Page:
Create a Virtual Machine in Microsoft Hyper-V
If you have been in the IT field for any length of time you most likely have heard the term virtualization thrown around when talking with colleagues. What it boils down to is when you run computers within software that is running on another computer. For more details you can check out our article that explains how virtualization works.
There are many companies that provide virtualization platforms that allow you to create VMs (virtual machines) such as VMware with their vSphere and VMware Workstation products and Oracle with their VirtualBox product (which is free by the way). And of course you would expect Microsoft to get into the game with their Hyper-V software that runs on Windows servers and also on certain Windows 10 versions including the Enterprise, Professional, and Education editions.
The way you create a VM in Hyper-V is similar to the way you do it in the other virtualization platforms and we will walk you step by step through the process on how to get a VM up and running. Keep in mind the choices during the VM creation may differ between Hyper-V running on Windows 10 and running on Windows Server. Once you have your Hyper-V software configured all you need to do is the Hyper-V Manager and connect to your Hyper-V server if it’s not connected already. Then you can either right click on your server and choose New and then Virtual Machine or you can click on New under the Actions menu on the right side of the window and then choose Virtual Machine.
This will open up the New Virtual Machine Wizard and it will first ask you to name the VM and decide if you want to place the VM in the default folder location or choose a specific folder of your own. This comes in handy if you have a different drive other than the drive Hyper-V is installed on that you want to store your virtual machine files.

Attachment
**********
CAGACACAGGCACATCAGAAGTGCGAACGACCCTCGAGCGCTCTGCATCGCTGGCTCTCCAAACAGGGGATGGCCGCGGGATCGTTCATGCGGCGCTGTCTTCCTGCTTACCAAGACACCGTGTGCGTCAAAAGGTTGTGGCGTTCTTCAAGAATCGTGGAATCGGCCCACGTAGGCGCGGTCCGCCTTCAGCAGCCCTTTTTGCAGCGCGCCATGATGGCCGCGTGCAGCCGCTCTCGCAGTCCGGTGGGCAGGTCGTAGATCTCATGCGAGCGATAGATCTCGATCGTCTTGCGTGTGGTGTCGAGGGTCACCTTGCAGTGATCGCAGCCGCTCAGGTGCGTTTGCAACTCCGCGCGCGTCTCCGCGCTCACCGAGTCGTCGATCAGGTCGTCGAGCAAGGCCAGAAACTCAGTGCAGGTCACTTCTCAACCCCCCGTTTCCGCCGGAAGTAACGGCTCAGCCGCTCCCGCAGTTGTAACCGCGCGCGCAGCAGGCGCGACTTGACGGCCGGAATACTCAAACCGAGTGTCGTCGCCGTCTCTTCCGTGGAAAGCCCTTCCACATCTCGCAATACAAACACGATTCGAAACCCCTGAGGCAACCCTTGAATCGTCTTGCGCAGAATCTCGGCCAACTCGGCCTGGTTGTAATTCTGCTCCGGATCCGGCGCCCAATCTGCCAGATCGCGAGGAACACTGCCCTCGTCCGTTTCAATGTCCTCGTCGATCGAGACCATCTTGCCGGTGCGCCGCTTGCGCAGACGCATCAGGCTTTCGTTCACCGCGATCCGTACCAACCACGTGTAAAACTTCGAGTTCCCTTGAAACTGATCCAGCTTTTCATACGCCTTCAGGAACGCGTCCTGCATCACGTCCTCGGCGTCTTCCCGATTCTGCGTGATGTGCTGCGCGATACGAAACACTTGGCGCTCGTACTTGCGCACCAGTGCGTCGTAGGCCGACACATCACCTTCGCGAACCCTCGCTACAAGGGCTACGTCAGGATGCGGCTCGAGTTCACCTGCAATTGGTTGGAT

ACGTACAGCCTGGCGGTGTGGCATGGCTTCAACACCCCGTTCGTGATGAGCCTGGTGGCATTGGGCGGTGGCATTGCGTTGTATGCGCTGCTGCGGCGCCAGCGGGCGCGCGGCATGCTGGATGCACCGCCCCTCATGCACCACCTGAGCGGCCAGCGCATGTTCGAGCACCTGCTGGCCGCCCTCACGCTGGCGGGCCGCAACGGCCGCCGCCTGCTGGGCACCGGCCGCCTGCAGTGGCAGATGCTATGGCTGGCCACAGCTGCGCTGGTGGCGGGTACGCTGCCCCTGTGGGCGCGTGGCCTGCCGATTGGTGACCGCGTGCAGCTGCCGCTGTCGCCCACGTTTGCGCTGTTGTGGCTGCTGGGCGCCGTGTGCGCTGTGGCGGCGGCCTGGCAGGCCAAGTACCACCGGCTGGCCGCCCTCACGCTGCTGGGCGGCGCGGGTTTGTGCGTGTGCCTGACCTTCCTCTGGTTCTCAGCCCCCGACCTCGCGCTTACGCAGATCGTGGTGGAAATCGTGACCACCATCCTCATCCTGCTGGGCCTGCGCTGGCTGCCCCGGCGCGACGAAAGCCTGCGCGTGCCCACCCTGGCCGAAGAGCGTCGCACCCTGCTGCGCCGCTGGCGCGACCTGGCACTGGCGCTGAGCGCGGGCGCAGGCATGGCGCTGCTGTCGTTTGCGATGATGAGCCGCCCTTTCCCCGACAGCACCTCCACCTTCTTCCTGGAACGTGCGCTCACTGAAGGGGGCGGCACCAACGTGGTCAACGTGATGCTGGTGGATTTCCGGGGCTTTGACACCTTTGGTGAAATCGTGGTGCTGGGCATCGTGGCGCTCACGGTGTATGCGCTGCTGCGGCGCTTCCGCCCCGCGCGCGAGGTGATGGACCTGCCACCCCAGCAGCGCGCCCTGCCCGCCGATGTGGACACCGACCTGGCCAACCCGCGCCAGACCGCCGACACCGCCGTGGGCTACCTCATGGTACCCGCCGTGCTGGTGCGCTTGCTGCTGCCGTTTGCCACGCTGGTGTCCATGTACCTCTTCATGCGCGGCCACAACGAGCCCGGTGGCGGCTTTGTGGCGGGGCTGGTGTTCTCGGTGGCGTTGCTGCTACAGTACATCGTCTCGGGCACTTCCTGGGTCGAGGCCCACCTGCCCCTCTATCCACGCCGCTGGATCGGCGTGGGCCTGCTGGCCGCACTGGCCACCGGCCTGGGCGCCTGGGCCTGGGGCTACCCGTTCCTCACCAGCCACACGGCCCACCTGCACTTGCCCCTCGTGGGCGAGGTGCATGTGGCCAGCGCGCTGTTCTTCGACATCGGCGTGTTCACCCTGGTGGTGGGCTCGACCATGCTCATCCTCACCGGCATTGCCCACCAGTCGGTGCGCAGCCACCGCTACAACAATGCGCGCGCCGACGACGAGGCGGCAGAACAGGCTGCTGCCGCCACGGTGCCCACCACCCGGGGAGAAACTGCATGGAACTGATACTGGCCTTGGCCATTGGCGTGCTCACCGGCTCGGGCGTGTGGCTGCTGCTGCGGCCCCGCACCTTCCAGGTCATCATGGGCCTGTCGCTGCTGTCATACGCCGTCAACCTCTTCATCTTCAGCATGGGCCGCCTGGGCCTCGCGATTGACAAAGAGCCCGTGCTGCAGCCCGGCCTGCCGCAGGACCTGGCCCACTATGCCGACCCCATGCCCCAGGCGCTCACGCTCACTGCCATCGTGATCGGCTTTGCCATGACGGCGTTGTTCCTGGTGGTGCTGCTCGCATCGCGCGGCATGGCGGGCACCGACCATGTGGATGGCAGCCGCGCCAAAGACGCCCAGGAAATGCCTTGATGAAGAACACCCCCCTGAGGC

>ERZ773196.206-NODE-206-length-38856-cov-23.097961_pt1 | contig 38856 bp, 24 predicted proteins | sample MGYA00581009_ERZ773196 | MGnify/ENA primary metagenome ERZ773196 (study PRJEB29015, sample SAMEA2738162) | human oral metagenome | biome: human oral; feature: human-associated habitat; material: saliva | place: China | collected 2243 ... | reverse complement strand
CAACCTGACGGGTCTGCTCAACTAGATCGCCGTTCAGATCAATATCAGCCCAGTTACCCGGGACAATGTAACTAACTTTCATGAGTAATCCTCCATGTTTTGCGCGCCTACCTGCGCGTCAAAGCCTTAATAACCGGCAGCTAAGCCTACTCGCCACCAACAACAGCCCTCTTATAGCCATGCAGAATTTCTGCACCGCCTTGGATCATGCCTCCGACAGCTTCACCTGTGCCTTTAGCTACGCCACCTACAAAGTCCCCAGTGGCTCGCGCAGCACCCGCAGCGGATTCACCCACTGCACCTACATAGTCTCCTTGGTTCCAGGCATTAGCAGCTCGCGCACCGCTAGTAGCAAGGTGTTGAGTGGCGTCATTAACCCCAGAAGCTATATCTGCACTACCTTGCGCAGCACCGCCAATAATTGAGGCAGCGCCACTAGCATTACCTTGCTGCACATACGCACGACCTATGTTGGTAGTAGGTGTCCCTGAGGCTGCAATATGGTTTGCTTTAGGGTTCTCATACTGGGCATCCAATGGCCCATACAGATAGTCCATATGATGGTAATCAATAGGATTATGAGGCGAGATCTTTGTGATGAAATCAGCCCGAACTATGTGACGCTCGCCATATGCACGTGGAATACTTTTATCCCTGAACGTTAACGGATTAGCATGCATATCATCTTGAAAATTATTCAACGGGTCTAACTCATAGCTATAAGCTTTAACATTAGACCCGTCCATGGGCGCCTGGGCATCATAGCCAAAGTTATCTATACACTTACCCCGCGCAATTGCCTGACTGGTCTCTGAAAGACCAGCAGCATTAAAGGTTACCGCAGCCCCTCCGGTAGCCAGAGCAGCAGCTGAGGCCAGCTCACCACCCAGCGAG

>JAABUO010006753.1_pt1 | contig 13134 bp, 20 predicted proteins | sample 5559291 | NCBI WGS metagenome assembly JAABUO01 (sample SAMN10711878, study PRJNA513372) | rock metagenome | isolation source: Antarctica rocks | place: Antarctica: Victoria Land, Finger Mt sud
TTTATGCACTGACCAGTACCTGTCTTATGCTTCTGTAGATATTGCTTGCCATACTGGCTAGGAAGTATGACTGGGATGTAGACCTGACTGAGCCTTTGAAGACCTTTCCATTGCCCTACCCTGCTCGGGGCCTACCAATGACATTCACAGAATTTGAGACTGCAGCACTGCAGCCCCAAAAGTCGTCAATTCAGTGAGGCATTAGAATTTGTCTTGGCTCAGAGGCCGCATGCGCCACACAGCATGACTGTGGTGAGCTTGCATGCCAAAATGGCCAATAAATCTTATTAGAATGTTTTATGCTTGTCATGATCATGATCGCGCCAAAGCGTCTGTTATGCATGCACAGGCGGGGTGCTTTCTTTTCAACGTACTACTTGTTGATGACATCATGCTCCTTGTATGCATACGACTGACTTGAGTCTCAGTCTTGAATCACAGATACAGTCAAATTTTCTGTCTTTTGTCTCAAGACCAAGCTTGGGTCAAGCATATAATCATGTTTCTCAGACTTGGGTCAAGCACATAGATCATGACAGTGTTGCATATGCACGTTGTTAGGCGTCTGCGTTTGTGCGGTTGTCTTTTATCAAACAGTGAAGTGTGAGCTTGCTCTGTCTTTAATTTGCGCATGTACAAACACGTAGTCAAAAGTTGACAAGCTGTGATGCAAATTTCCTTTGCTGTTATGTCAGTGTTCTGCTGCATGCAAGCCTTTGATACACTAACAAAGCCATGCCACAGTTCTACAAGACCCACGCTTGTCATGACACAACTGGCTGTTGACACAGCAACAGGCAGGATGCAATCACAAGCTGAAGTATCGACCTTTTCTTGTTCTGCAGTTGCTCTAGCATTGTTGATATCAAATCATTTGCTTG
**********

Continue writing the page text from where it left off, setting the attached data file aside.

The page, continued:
After clicking on Next you will need to choose a generation of VM to run. Choose Generation 1 if you are planning on using an older operating system or one that only supports 32 bit hardware. Choose Generation 2 for newer operating systems like Windows 10 and Windows Server 2016. Once you choose a generation then you are stuck with that so make sure it’s going to work with your VM otherwise you will be recreating it from scratch.
The next step involves assigning memory (RAM) to the virtual machine. The amount of memory to utilize will depend on what operating system you will be running and what you plan to do with that VM. One very important thing to remember is that the VM (or guest) uses resources from the host (your computer) so you can only utilize memory that you have physically available on your computer. So if your computer has 16GB of RAM installed you should not be allocating memory to VMs so that they take up more than the 16GB when running. If they are not running they are not using the memory so you can have 5 VMs with 8GB or RAM each if you like as long as they are all not running at the same time.
The Dynamic Memory option will allocate more memory to the VM as needed and the range of memory that can be used for this can be changed after the VM is configured.
Next you will need to assign the VM a network connection so it can communicate on the network with other VMs as well as connect to the Internet. Hyper-V will have a default switch that you can use or you can connect to other switches that have been preconfigured before setting up your VM.
The hard disk for your VM will be stored on your local hard drive unless you have some network or other shared storage where you can keep these files. The default option is to create a new virtual hard disk and you can change things like its name, storage location and size. If you have an existing virtual disk from another VM that you aren’t using then you can attach it to the VM and run it from there. Or you can skip this step and go back to it later but you will need to have some kind of storage attached to install your operating system.
In order to install an operating system on your VM you will need to connect it to some sort of installation media. You can do this after the VM is created or choose a bootable image file (ISO file) to mount and boot from. Of if you have an installation server on your network you can point the VM to the files there.
Finally you will see a summary page showing everything you have configured and if something doesn’t look right you can go back to the previous screens and make any changes before clicking on the Finish button.
After the VM is created it will show up under your Virtual Machines listing in the Hyper-V manager and from there you can either make changes to its configuration or start it up so that you can install an operating system and then start using the VM itself.